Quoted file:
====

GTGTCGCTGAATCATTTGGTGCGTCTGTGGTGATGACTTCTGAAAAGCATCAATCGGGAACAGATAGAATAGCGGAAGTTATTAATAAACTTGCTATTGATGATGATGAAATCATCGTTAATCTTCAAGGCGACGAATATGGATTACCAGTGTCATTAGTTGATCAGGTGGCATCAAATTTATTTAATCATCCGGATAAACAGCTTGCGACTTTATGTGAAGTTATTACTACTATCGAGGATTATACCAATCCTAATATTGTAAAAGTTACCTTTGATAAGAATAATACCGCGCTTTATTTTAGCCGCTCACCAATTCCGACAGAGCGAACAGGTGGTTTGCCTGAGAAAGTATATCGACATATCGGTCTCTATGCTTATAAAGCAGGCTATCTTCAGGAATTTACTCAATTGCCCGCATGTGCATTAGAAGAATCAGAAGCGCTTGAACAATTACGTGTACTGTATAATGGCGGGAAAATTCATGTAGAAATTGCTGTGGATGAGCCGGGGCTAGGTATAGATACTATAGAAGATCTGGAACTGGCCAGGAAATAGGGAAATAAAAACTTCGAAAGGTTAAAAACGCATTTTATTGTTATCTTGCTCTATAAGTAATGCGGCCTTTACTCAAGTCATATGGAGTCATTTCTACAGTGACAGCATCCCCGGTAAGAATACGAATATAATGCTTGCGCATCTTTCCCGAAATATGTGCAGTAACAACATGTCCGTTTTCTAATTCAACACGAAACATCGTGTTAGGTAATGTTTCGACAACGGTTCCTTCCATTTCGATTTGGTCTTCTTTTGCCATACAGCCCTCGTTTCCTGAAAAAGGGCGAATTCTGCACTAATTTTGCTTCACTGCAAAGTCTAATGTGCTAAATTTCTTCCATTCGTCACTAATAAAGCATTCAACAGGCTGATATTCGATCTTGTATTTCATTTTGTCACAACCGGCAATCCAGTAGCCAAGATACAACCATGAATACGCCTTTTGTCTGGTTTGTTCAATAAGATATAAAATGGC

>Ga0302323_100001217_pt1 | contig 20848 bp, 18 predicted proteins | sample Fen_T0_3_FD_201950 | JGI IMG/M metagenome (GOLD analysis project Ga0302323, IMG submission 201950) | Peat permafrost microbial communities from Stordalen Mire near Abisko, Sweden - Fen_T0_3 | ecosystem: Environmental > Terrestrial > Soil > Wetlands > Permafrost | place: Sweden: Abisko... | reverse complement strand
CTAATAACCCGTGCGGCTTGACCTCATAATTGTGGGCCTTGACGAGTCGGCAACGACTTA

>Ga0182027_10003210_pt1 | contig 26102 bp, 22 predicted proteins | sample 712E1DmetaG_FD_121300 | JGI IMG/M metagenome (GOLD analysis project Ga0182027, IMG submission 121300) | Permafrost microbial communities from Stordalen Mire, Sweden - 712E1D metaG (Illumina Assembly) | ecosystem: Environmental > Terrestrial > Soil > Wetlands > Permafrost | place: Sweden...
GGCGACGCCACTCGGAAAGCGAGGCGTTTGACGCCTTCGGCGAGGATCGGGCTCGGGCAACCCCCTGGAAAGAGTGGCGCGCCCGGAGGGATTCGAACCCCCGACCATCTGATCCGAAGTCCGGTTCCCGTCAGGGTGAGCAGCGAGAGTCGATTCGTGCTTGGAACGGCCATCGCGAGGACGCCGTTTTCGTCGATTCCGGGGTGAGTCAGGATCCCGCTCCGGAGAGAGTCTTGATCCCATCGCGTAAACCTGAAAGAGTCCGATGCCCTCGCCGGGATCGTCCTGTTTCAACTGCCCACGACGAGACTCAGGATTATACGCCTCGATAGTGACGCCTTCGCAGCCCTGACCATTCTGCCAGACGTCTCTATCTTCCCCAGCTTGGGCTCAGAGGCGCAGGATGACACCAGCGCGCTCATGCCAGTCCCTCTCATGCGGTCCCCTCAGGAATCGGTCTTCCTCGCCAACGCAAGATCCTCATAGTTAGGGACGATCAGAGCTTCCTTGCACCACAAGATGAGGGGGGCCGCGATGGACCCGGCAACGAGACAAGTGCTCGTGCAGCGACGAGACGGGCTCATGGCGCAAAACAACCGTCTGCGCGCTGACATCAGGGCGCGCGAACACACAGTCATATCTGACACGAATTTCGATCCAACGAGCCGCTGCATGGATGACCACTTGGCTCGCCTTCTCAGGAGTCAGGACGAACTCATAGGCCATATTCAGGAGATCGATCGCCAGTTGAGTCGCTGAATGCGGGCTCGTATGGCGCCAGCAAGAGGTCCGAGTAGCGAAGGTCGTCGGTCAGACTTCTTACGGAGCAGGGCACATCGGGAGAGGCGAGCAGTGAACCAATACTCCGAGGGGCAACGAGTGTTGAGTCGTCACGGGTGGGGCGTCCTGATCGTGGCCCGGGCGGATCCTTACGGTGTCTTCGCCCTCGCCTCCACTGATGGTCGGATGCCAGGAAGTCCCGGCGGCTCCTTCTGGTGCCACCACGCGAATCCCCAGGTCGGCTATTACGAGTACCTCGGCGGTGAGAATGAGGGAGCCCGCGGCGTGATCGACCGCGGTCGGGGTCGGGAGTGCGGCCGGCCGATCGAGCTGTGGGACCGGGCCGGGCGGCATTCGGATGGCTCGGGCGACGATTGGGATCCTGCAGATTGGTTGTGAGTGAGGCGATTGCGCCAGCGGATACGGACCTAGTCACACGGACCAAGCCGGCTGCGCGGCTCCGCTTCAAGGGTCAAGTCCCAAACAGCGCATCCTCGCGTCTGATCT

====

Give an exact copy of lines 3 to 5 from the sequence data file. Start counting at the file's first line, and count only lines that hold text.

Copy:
CTAATAACCCGTGCGGCTTGACCTCATAATTGTGGGCCTTGACGAGTCGGCAACGACTTA

>Ga0182027_10003210_pt1 | contig 26102 bp, 22 predicted proteins | sample 712E1DmetaG_FD_121300 | JGI IMG/M metagenome (GOLD analysis project Ga0182027, IMG submission 121300) | Permafrost microbial communities from Stordalen Mire, Sweden - 712E1D metaG (Illumina Assembly) | ecosystem: Environmental > Terrestrial > Soil > Wetlands > Permafrost | place: Sweden...
GGCGACGCCACTCGGAAAGCGAGGCGTTTGACGCCTTCGGCGAGGATCGGGCTCGGGCAACCCCCTGGAAAGAGTGGCGCGCCCGGAGGGATTCGAACCCCCGACCATCTGATCCGAAGTCCGGTTCCCGTCAGGGTGAGCAGCGAGAGTCGATTCGTGCTTGGAACGGCCATCGCGAGGACGCCGTTTTCGTCGATTCCGGGGTGAGTCAGGATCCCGCTCCGGAGAGAGTCTTGATCCCATCGCGTAAACCTGAAAGAGTCCGATGCCCTCGCCGGGATCGTCCTGTTTCAACTGCCCACGACGAGACTCAGGATTATACGCCTCGATAGTGACGCCTTCGCAGCCCTGACCATTCTGCCAGACGTCTCTATCTTCCCCAGCTTGGGCTCAGAGGCGCAGGATGACACCAGCGCGCTCATGCCAGTCCCTCTCATGCGGTCCCCTCAGGAATCGGTCTTCCTCGCCAACGCAAGATCCTCATAGTTAGGGACGATCAGAGCTTCCTTGCACCACAAGATGAGGGGGGCCGCGATGGACCCGGCAACGAGACAAGTGCTCGTGCAGCGACGAGACGGGCTCATGGCGCAAAACAACCGTCTGCGCGCTGACATCAGGGCGCGCGAACACACAGTCATATCTGACACGAATTTCGATCCAACGAGCCGCTGCATGGATGACCACTTGGCTCGCCTTCTCAGGAGTCAGGACGAACTCATAGGCCATATTCAGGAGATCGATCGCCAGTTGAGTCGCTGAATGCGGGCTCGTATGGCGCCAGCAAGAGGTCCGAGTAGCGAAGGTCGTCGGTCAGACTTCTTACGGAGCAGGGCACATCGGGAGAGGCGAGCAGTGAACCAATACTCCGAGGGGCAACGAGTGTTGAGTCGTCACGGGTGGGGCGTCCTGATCGTGGCCCGGGCGGATCCTTACGGTGTCTTCGCCCTCGCCTCCACTGATGGTCGGATGCCAGGAAGTCCCGGCGGCTCCTTCTGGTGCCACCACGCGAATCCCCAGGTCGGCTATTACGAGTACCTCGGCGGTGAGAATGAGGGAGCCCGCGGCGTGATCGACCGCGGTCGGGGTCGGGAGTGCGGCCGGCCGATCGAGCTGTGGGACCGGGCCGGGCGGCATTCGGATGGCTCGGGCGACGATTGGGATCCTGCAGATTGGTTGTGAGTGAGGCGATTGCGCCAGCGGATACGGACCTAGTCACACGGACCAAGCCGGCTGCGCGGCTCCGCTTCAAGGGTCAAGTCCCAAACAGCGCATCCTCGCGTCTGATCT